Taking place across three days, and covering four key themes, Agrimoney LIVE is the investors’ link to the food chain.
Click on the day below to see the agenda for each day.
Agriculture is a volatile market prone to more sudden supply shocks than many others. In order to facilitate the continued, smooth functioning of agricultural trade in the face of such uncertainty, a vast market for agricultural derivatives has grown up.
Already, 2017 looks to be shaping up as an interesting year with, for instance, in wheat markets winterkill reemerging as a crop threat, and the robusta coffee market facing the prospect of another weak Brazilian harvest.
And this besides the overarching topics such as a new US presidency, Brexit, and China’s agriculture reforms.
What does all this mean for agriculture markets?
Changing agricultural times are bringing changes in the sector’s industrial shape too.
Many corporates have sought, through takeovers, to exploit economies of scale and boost research and investment capabilities. This trend has marked the seeds and agrichemicals segment in particular, witnessing mergers including Bayer’s $67bn takeover of Monsanto.
But a new wave of small companies, many offering fresh technologies, has emerged too.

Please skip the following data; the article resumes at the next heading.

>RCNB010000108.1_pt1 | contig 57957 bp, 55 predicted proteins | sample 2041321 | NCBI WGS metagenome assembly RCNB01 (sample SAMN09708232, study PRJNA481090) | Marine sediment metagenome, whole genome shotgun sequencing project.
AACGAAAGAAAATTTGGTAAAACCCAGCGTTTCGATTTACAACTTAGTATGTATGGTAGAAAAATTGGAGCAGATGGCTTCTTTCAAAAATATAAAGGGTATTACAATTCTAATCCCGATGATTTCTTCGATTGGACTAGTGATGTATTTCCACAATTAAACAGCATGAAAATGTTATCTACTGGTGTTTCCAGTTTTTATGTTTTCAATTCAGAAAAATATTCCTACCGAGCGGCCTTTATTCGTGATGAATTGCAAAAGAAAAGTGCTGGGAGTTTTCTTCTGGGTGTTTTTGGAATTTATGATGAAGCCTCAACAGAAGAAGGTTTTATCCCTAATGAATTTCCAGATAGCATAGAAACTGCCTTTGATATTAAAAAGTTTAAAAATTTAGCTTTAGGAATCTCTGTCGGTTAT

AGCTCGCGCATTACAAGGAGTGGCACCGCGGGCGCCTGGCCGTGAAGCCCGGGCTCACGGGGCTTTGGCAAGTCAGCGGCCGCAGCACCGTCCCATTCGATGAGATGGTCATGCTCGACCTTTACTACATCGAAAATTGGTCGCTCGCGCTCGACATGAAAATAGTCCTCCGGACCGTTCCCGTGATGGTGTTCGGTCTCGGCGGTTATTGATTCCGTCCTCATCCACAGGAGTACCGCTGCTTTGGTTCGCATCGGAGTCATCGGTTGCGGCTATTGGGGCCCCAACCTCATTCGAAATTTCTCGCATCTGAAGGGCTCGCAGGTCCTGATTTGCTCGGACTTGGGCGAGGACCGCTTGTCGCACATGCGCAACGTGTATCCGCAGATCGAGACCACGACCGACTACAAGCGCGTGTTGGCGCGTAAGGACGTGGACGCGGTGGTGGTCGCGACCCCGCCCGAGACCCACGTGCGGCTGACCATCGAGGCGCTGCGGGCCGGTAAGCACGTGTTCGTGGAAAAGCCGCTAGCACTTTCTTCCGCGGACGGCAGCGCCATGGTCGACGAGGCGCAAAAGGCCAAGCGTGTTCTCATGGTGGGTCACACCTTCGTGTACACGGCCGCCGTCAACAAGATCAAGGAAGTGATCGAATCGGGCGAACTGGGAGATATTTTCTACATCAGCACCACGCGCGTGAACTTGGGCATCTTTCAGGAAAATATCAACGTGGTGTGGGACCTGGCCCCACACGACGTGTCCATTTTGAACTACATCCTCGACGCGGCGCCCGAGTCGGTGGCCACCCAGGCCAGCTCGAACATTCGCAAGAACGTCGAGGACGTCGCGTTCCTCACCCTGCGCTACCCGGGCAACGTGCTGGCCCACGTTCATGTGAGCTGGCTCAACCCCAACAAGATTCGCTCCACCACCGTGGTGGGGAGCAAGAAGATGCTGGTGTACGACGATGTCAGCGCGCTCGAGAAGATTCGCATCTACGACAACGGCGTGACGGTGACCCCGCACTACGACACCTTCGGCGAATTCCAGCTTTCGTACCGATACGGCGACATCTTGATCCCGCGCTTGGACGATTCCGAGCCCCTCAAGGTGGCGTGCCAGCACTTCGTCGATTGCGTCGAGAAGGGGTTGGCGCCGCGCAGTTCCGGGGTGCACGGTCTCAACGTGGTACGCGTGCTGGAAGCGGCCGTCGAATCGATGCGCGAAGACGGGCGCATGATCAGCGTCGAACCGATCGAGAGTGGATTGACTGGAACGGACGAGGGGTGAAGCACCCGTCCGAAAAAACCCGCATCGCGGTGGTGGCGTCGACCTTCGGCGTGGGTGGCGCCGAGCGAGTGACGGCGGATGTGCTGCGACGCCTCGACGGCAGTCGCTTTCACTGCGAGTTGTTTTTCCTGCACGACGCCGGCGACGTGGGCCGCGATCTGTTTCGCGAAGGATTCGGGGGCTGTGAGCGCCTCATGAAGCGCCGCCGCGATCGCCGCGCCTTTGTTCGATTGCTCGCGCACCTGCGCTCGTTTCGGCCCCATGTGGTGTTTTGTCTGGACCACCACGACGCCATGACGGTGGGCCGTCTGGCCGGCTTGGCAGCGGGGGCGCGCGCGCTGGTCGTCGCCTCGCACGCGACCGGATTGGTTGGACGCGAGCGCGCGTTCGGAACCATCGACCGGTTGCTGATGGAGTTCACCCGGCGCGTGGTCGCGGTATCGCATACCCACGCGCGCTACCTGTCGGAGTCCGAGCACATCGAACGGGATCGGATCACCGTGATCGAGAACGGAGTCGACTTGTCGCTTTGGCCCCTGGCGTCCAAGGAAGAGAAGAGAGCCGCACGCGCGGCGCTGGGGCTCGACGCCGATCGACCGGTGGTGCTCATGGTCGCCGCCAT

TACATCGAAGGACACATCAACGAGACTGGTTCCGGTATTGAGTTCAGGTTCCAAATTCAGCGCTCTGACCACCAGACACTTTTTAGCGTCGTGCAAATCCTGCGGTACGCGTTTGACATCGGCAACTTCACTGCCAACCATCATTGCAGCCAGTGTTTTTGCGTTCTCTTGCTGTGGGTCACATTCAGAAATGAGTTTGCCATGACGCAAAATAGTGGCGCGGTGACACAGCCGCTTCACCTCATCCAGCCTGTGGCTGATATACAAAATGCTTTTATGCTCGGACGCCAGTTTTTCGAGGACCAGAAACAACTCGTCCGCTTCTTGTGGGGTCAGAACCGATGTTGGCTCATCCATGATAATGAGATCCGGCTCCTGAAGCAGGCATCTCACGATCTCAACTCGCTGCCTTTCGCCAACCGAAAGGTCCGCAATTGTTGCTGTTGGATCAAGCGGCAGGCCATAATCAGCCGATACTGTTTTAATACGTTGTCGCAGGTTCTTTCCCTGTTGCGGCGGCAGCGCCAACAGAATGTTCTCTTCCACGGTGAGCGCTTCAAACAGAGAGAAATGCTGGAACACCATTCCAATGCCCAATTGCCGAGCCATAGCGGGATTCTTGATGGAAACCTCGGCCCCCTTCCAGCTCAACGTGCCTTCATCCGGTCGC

Will the sector’s big players be able to maintain their dominance? We will ask what are the likely growth areas for agriculture, and consolidation dynamics.
Real assets are a major element of agricultural portfolios. But, after years of strong gains, land markets struggled in 2016, depressed by weak crop values, which curbed investors’ willingness to keep on paying higher prices.
Still, with many commentators noting a stronger appetite for commodities, including agricultural ones, as inflationary pressures return, will values recover?
Or will rising borrowing costs which are likely to be sparked by higher inflation curtail price rises?
We will explore what the changing environment might mean for agricultural real asset prices.
Demand for food is being increased not just by an increasing world population, but a wealthier one too. This double boost to consumption means enhanced pressure on farmers to boost output – at a time when urbanisation is swallowing up productive land.
Avoiding a supply squeeze, and meeting demand is the major challenge facing world agriculture, means boosting productivity – in which precision farming and technological advances will play a key role.
We will look at how agricultural demand is likely to change in the future. We will examine how agri-tech can help meet this demand.